Friday, March 13, 2009


I was still feeling a bit off on Thursday, and I made the (mistake) of telling Lynda about it. She wanted me to call my doctor and talk to a nurse, describe my symptoms and see if they were concerned.

Now, I really dislike being a stereotypical male in most any circumstances, but I'll admit that here is (at least) one area where I meet the expectation. I don't like doctors all that much. I guess I don't seek them out unless I am in obvious distress. But if symptoms are vague or seem inconsequential, I'll probably just keep my mouth shut and wait.

Now, long time readers of WWYG?! will remember that the last time I shut up and let symptoms lie, I ended up in the hospital for three days after (semi?) emergency abdominal surgery. You can re-read that saga here, here, and here.) But before I went under the knife, I spent half a weekend in pretty severe abdominal stress. (Hey, I thought I was just constipated!)

Well . . . I told Lynda that I was still feeling "not quite right" this afternoon and she quickly reminded me of the story I just told you. She pretty much demanded that I call the doctor's office and talk to a nurse. Perhaps the nurse could identify a severe problem from a minor inconvenience?

And so, with much reluctance, I did call about 4 o'clock Thursday afternoon. I went through the phone tree of keypad choices and finally got through to the receptionist (or nurse?) assigned to my doctor. I tried to begin explaining the start of my symptoms--sort of a fullness of the stomach, but not painful. And before I could get much further, she asked me (again) for my name, in a pretty curt fashion. She then put me on hold and I waited, trying to frame my symptom description and be honest without downplaying anything. I honestly would like to know if there is something wrong that DEMANDS attention . . . but I don't want to be a hypochondriac about it either.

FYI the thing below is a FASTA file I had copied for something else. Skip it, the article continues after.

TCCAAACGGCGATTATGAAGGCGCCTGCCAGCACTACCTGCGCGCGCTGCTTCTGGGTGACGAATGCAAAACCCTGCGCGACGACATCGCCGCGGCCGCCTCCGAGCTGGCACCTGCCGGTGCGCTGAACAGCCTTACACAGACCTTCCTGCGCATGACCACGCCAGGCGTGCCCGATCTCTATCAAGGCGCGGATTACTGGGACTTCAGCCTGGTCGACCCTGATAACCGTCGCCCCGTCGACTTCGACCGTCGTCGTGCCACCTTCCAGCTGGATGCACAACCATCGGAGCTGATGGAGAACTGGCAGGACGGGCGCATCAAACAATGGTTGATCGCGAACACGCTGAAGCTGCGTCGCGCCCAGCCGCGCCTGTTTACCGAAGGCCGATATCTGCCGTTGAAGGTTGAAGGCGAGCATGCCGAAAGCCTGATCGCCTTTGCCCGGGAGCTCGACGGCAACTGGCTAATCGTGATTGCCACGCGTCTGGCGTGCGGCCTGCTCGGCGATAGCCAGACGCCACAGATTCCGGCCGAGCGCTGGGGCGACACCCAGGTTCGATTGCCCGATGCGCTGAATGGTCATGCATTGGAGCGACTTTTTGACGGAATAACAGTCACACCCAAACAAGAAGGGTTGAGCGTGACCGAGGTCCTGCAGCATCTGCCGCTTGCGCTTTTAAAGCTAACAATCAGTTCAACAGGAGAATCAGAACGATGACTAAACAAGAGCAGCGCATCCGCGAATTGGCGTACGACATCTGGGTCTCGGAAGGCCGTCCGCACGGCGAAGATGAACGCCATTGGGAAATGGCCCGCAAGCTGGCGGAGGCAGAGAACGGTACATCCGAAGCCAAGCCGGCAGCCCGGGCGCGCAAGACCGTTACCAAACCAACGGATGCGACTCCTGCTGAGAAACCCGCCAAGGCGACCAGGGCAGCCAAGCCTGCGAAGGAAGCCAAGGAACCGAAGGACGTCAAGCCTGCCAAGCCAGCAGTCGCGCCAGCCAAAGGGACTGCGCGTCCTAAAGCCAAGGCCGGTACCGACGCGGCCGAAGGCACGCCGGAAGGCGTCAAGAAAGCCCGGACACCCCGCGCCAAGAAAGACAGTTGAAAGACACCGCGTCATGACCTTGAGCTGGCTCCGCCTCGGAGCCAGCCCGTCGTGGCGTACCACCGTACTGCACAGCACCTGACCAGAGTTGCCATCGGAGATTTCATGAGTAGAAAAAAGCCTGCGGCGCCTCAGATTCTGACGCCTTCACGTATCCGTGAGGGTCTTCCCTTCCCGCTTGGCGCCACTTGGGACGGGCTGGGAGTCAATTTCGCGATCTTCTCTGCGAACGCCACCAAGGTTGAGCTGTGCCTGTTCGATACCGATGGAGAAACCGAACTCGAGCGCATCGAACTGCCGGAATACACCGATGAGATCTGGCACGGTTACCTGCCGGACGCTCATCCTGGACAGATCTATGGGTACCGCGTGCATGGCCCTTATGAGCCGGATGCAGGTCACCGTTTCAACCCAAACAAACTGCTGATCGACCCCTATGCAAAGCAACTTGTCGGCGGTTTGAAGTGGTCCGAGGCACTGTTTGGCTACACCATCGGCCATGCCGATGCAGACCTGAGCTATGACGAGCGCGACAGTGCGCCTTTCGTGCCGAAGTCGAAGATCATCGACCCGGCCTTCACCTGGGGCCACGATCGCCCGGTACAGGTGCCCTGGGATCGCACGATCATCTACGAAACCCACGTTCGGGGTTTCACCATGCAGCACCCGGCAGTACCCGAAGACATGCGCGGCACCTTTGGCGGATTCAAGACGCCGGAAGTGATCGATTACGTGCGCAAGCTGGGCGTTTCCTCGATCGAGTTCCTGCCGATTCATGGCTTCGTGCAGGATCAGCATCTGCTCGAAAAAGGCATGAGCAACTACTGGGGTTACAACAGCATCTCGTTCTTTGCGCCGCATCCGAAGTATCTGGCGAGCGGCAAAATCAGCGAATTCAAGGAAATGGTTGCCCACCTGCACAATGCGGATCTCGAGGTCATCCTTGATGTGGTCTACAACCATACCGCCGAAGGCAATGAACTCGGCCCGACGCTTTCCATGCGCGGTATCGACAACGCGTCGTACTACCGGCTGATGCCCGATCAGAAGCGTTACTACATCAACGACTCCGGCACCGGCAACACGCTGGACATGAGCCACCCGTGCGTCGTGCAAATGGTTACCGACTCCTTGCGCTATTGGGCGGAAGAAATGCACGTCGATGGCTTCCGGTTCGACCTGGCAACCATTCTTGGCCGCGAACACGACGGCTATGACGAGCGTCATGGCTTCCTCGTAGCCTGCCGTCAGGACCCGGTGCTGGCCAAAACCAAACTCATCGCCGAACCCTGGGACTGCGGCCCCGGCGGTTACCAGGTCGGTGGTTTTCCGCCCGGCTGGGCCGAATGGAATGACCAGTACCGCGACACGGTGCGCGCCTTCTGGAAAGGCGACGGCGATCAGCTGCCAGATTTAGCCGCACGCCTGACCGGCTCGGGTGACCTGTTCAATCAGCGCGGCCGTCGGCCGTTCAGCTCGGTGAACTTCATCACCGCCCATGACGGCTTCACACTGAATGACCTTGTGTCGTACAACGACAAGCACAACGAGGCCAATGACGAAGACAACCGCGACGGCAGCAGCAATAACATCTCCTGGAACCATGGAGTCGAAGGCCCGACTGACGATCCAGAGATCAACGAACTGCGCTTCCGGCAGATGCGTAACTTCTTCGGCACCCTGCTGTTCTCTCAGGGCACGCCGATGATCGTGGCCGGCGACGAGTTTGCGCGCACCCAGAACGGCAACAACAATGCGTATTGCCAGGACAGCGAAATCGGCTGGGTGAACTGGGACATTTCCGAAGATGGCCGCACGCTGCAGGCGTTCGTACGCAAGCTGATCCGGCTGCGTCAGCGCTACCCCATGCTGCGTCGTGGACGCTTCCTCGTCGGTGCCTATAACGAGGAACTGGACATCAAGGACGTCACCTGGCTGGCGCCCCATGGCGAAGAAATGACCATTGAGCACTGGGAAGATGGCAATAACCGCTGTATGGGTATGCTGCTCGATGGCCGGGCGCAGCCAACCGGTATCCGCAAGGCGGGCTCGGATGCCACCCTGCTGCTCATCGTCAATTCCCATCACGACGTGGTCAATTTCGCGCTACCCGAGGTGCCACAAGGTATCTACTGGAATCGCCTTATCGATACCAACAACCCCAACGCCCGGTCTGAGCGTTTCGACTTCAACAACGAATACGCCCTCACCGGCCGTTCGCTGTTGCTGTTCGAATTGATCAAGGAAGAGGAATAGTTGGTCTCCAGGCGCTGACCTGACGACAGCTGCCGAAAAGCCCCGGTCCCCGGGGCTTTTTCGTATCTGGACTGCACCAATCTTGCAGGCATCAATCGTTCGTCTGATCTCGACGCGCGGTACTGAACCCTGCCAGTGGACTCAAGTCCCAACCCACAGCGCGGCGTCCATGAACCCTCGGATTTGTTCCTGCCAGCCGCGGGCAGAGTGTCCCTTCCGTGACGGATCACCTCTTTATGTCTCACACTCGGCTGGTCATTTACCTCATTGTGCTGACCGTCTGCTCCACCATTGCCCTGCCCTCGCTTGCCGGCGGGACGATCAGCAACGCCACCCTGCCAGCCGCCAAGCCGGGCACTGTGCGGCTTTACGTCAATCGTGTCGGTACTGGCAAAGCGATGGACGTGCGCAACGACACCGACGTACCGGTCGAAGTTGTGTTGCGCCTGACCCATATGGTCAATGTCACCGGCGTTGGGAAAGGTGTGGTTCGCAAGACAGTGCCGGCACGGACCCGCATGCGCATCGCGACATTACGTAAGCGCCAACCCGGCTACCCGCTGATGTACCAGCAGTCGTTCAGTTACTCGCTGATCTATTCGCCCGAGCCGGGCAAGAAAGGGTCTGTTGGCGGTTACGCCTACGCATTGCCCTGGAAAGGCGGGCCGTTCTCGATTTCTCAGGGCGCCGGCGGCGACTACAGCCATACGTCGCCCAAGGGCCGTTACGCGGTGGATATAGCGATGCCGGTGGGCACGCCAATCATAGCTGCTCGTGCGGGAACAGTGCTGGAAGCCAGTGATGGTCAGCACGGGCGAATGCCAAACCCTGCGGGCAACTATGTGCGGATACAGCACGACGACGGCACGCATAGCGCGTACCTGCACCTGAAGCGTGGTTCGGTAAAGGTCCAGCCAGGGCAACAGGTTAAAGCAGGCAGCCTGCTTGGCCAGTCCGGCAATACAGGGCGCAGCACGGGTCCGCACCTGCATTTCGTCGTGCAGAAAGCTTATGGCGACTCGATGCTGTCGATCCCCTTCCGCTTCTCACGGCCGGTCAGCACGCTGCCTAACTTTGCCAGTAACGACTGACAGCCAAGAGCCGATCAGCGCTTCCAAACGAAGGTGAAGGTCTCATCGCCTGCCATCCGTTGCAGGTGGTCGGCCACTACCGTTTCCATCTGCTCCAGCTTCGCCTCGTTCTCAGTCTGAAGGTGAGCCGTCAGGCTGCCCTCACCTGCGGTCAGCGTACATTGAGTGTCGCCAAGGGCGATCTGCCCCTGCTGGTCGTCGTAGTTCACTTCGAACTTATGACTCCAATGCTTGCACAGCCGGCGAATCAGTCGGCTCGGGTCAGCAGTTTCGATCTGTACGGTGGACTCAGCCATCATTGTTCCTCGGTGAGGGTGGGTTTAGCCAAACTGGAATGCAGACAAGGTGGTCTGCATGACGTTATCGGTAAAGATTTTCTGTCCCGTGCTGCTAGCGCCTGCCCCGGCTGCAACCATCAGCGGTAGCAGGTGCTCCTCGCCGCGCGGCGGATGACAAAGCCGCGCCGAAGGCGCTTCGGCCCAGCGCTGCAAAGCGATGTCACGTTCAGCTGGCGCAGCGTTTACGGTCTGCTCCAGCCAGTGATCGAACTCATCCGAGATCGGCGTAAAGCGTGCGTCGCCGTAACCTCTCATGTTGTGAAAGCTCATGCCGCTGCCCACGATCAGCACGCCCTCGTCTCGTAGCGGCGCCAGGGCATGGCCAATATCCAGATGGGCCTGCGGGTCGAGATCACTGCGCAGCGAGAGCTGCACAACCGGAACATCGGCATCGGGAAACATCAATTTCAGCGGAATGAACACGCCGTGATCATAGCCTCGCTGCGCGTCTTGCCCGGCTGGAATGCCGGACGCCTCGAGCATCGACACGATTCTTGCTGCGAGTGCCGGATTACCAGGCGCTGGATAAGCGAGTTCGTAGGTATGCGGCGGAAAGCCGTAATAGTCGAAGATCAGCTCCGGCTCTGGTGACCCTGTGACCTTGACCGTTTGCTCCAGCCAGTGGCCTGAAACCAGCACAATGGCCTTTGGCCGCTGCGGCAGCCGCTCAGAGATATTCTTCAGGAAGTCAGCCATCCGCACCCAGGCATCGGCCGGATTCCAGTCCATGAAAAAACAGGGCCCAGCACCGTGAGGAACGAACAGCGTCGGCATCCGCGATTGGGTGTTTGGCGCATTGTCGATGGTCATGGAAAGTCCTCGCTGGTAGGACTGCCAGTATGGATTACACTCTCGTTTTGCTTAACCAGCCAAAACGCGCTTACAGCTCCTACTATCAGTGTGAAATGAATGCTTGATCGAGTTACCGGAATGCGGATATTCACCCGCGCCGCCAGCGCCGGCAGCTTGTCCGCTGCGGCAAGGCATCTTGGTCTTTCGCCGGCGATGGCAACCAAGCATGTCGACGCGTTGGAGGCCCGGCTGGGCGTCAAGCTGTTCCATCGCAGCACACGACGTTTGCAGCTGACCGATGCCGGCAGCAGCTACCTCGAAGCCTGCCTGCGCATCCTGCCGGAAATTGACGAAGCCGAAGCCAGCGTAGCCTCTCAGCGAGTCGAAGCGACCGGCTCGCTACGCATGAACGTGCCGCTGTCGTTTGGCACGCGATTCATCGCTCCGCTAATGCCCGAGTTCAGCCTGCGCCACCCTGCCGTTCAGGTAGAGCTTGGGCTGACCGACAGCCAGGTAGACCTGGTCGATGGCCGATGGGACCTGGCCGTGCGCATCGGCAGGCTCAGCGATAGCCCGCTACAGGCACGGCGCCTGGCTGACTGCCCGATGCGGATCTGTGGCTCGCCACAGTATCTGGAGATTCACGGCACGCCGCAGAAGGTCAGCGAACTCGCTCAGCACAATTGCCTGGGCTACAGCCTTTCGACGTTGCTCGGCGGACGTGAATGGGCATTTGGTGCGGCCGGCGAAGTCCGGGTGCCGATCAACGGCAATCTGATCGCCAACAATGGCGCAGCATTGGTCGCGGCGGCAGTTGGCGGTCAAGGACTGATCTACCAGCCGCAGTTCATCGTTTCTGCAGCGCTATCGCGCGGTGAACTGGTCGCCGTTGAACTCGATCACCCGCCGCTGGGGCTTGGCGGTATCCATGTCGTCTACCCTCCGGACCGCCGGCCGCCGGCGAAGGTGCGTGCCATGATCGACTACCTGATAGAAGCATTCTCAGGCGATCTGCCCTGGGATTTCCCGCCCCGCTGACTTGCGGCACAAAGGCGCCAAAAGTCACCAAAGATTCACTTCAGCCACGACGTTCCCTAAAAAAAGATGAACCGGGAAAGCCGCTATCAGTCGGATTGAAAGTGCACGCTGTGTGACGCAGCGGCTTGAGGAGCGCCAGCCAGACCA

She got back on the line and asked me for my birthday (I guess to verify that I was a patient there) and asked me again for my symptoms. I started to tell her and she kind of cut me off to say that I needed to go the the ER or the urgent care facility.

I was taken aback by this, since I'd barely described that there was anything wrong with me at all. How did SHE know what I needed to do? And it was all done in this condescending voice that made me regret even more the decision to call in the first place. I tried to clarify that I didn't think the ER was necessary . . . I just wanted to describe my feelings and get an opinion. But she cut me off quickly again and said something to the effect that if I'd called earlier (again, with disdain) I could have seen a doctor today, but as it was now . . . it was too late. So I should just go to the hospital. What I'd described (a grand total of three sentences and maybe 34 words?) could be anything and I should just go to the ER or the urgent care to have it resolved.

She was pretty much done with me--and not any too soon, based on her tone of voice--and wasn't I stupid for not dealing with things sooner!?!

Needless to say, I got her message and ended the conversation. She wasn't at all concerned with my well being or trying to listen to my concerns. She only wanted to emphasize that I had made poor decisions, and she wasn't responsible (or liable . . . absolutely not liable) for whatever happened next.

So, I've gone on my merry way. I'm certainly not calling HER office back.

1 comment:

Papa said...

Well, if we'd have asked you "how are you feeling David" at church camp, the stock answer would have been "I feel good! Oh, I feel so good - uh!" Maybe that's what the health (unpresssional) was expecting.